North Dakota Shakespeare theater company to present 'A Midsummer Night's Dream' at University Park

Shakespeare 'is meant to be heard, not just seen on the page,' says the show's producing artistic director

Paige Klopfenstein (from left), Petron Brown, Robert Cooper and Piper Sommer perform in a scene from "A Midsummer Night's Dream," a production of the North Dakota Shakespeare Festival theater company. The first of seven performances is set for Friday, July 30 at University Park. (Photo by Stephanie Faatz Murry)

The North Dakota Shakespeare Festival theater company is presenting “A Midsummer Night’s Dream” on July 30-Aug. 1 and Aug. 4-7, at University Park, 25th Street and University Avenue.

All performances begin at 7:30 p.m., except on Sunday, Aug. 1, when it starts at 2 p.m. Attendees should bring their own lawn chairs or blankets. A food truck will be on site at each performance.

The event is free; donations will be gratefully accepted, said Stephanie Faatz Murry, founder and producing artistic director of North Dakota Shakespeare Festival. Reservations are required to keep the crowd size at a safe number, she said. For more information, visit .

A cast of nine professional performers from throughout the country will present the classic comedy that will provide “an evening of merriment and mayhem” for all ages, Murry said.

The show is directed by Rebecca Bailey, assistant professor of theatre at The University of the Ozarks. She studied Shakespeare and performance at Mary Baldwin University, completing her master of fine arts degree in directing at the University of South Dakota.


Audience members “will enjoy the colorful, playful world we have created for our production of ‘A Midsummer Night’s Dream,’ ” said Murry. “Most of the actors play multiple roles and it is especially fun to watch them physically and vocally transform from one character to the next.”

The actors and technicians for this production are from North Dakota, Minnesota, Vermont, New York, Ohio, Florida, Arkansas and the Bahamas, said Murry, assistant professor of theatre arts at Ouachita Baptist University in Arkadelphia, Ark.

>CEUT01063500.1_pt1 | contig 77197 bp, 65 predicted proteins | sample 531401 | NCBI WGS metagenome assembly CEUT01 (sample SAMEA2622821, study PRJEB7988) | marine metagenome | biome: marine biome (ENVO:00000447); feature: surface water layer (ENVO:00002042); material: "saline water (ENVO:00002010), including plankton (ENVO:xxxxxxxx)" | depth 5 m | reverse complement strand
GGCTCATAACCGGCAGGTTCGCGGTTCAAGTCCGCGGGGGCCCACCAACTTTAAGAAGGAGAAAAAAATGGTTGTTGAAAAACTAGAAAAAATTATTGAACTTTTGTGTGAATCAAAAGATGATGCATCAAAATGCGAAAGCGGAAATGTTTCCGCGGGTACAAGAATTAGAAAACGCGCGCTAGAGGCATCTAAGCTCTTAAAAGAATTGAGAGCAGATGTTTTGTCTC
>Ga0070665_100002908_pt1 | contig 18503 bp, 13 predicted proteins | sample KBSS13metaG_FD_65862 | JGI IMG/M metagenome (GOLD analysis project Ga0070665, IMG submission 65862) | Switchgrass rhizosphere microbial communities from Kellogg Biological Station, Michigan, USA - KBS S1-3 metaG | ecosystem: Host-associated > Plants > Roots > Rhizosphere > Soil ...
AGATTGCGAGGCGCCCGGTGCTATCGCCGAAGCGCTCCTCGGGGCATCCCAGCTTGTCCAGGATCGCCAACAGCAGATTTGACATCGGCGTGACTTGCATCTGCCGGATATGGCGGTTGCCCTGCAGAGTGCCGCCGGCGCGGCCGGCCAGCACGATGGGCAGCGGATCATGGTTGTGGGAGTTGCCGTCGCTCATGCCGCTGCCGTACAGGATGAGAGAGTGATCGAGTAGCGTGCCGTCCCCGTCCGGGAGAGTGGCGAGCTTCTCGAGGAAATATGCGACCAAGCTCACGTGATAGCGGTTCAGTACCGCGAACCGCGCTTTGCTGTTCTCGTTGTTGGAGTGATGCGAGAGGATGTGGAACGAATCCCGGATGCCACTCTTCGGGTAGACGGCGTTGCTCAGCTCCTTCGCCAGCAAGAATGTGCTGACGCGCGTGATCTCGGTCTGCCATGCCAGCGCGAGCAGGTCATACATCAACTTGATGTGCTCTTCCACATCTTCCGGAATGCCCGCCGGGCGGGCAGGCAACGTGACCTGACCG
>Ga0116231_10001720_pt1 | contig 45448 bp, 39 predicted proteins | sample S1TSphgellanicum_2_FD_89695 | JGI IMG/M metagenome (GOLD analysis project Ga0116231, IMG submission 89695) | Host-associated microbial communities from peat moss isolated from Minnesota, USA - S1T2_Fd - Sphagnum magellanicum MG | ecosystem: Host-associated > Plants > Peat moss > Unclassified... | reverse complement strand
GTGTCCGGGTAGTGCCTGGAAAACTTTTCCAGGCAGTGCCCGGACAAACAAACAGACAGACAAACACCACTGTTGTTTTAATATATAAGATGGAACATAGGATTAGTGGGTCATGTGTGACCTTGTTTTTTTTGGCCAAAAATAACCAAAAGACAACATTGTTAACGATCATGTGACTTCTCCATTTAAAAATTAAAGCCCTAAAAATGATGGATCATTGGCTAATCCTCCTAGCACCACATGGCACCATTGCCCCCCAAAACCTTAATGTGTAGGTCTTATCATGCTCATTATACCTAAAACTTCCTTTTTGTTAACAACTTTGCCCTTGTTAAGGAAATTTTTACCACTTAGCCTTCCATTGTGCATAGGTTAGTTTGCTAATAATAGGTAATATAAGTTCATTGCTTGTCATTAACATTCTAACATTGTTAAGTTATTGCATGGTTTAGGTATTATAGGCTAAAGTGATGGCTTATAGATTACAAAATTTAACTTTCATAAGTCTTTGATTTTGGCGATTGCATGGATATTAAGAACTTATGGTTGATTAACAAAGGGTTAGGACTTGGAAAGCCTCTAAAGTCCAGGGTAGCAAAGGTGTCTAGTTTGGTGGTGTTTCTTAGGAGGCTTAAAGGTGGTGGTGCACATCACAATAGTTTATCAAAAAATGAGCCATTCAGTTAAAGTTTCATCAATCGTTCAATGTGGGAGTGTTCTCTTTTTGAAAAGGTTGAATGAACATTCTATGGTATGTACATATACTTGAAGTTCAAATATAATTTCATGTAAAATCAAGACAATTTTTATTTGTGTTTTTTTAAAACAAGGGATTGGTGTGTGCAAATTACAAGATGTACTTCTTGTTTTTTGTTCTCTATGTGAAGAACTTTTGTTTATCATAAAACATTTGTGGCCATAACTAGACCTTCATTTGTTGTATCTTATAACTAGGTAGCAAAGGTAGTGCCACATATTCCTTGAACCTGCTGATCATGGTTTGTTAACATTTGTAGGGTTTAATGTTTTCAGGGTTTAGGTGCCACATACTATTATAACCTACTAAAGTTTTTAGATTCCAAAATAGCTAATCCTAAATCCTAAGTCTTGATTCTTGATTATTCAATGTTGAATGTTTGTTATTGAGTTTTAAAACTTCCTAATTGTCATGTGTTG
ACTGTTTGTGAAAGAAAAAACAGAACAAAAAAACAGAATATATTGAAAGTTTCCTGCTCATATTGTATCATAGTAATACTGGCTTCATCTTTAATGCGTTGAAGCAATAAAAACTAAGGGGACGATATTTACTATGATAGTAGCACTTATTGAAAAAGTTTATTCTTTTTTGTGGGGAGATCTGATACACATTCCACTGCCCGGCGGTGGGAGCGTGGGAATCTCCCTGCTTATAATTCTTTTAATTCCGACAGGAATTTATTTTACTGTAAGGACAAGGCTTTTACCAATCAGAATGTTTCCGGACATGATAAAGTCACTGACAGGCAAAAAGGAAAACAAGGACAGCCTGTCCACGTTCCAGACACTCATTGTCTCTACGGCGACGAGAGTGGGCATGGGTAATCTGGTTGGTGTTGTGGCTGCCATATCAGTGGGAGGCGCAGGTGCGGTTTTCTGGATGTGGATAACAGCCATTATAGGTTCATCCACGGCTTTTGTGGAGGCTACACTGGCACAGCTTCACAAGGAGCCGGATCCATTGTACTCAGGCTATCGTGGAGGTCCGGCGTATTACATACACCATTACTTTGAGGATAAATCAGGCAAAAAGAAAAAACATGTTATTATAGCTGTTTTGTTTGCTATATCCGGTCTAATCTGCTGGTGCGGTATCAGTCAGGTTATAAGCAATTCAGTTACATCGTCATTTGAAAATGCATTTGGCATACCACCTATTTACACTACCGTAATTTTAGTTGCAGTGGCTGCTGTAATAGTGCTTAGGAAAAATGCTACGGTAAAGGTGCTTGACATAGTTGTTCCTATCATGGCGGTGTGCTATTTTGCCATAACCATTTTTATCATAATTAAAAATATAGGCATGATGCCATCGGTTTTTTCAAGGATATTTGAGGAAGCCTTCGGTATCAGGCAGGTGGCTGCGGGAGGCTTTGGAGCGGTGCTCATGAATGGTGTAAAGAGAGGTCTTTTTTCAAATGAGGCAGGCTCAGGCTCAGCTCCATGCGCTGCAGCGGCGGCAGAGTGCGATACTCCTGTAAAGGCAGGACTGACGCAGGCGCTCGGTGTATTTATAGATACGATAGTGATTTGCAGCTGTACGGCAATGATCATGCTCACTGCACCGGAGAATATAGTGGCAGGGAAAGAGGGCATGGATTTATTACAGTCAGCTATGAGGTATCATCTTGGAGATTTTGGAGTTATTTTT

Murry was a UND faculty member when she founded North Dakota Shakespeare Festival four years ago. For those who are not steeped in Shakespeare’s work, there are myths she would like to dispel.

“The most common quibble we hear about Shakespeare is that the language is difficult to understand,” she said. “I am a big believer that Shakespeare is meant to be heard, not just seen on the page. When you see and hear it performed by actors who have a solid understanding of the text, it makes it far easier to follow the story -- and loads more fun.”

Among the show’s actors and crew members are several who live in or have been involved in or theater productions in this area. Camilla Morrison, costume designer and teaching assistant professor at UND, is costume designer for the show. Emmalyn Danielson, costume assistant, is a Red River High School student who’s been involved in theater since seventh grade. Most recently, she assisted in costuming for RRHS’s production of “Children of Eden.”

Robert Cooper, who plays the roles of Demetrius and Flute, is a rising senior pursuing a bachelor's degree in musical theater at UND.

Tyler Folkedahl, who plays Puck, graduated from UND with a degree in musical theater performance. He also has performed in North Dakota Shakespeare’s production of “Hamlet.”

Veronica Lee Folkedahl, performing as Hippolyta and Peaseblossom, is returning for her fourth season with North Dakota Shakespeare Festival. She also appeared in “Romeo & Juliet,” “Much Ado About Nothing” and “Hamlet.”


Kyle Mason, in the roles of Bottom and Egeus, is a rising senior in the UND Bachelor of Fine Arts degree program in musical theater. Piper Sommer, in the roles of Helena and Staveling, is studying musical theater at UND.

Alex Rice, the show’s stage manager, is a rising senior at UND where she is pursuing a degree in design and technical theatre, with a special interest in stage management.

North Dakota Shakespeare was founded in 2017, with the mission to bring professional theater to the community and to all audience members regardless of economic status -- a goal that is “fostered by the belief that access to the arts is a human right,” Murry said.

The productions are funded by generous granting organizations and donations, she said.

North Dakota Shakespeare Festival is fiscally sponsored by the Community Foundation of Grand Forks, East Grand Forks and Region.

Paige Klopfenstein (from left), Tyler Folkedahl, Petron Brown, Piper Sommer and Robert Cooper rehearse a scene from "A Midsummer Night's Dream" recently at University Park. The play, which is free and opens Friday, July 30, at University Park, is a production of North Dakota Shakespeare Festival. (Photo by Stephanie Faatz Murry)

Pamela Knudson is a features and arts/entertainment writer for the Grand Forks Herald.

She has worked for the Herald since 2011 and has covered a wide variety of topics, including the latest performances in the region and health topics.

Pamela can be reached at or (701) 780-1107.
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